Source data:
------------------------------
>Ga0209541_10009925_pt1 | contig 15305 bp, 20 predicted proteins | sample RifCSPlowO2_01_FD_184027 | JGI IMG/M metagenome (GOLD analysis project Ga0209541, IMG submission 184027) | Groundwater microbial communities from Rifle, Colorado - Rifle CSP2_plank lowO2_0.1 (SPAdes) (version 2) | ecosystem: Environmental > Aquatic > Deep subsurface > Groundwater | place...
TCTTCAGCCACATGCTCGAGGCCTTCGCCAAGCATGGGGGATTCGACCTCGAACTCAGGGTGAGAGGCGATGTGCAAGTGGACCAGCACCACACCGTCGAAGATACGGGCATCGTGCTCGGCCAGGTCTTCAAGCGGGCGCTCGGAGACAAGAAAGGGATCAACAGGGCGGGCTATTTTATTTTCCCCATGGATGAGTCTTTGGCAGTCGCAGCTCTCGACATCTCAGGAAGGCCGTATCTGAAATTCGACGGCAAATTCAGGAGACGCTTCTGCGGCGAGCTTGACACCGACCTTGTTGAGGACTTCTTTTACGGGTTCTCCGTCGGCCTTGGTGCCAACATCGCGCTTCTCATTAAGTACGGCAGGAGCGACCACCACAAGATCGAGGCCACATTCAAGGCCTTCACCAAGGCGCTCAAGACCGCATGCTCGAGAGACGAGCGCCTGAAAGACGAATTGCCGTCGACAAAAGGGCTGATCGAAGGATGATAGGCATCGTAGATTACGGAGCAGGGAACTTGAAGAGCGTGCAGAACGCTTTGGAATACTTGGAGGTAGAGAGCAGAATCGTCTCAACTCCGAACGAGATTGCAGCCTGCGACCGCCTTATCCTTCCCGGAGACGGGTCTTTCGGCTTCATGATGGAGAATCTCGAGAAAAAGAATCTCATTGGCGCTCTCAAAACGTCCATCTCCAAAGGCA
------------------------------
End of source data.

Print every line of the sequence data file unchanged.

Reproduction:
>Ga0209541_10009925_pt1 | contig 15305 bp, 20 predicted proteins | sample RifCSPlowO2_01_FD_184027 | JGI IMG/M metagenome (GOLD analysis project Ga0209541, IMG submission 184027) | Groundwater microbial communities from Rifle, Colorado - Rifle CSP2_plank lowO2_0.1 (SPAdes) (version 2) | ecosystem: Environmental > Aquatic > Deep subsurface > Groundwater | place...
TCTTCAGCCACATGCTCGAGGCCTTCGCCAAGCATGGGGGATTCGACCTCGAACTCAGGGTGAGAGGCGATGTGCAAGTGGACCAGCACCACACCGTCGAAGATACGGGCATCGTGCTCGGCCAGGTCTTCAAGCGGGCGCTCGGAGACAAGAAAGGGATCAACAGGGCGGGCTATTTTATTTTCCCCATGGATGAGTCTTTGGCAGTCGCAGCTCTCGACATCTCAGGAAGGCCGTATCTGAAATTCGACGGCAAATTCAGGAGACGCTTCTGCGGCGAGCTTGACACCGACCTTGTTGAGGACTTCTTTTACGGGTTCTCCGTCGGCCTTGGTGCCAACATCGCGCTTCTCATTAAGTACGGCAGGAGCGACCACCACAAGATCGAGGCCACATTCAAGGCCTTCACCAAGGCGCTCAAGACCGCATGCTCGAGAGACGAGCGCCTGAAAGACGAATTGCCGTCGACAAAAGGGCTGATCGAAGGATGATAGGCATCGTAGATTACGGAGCAGGGAACTTGAAGAGCGTGCAGAACGCTTTGGAATACTTGGAGGTAGAGAGCAGAATCGTCTCAACTCCGAACGAGATTGCAGCCTGCGACCGCCTTATCCTTCCCGGAGACGGGTCTTTCGGCTTCATGATGGAGAATCTCGAGAAAAAGAATCTCATTGGCGCTCTCAAAACGTCCATCTCCAAAGGCA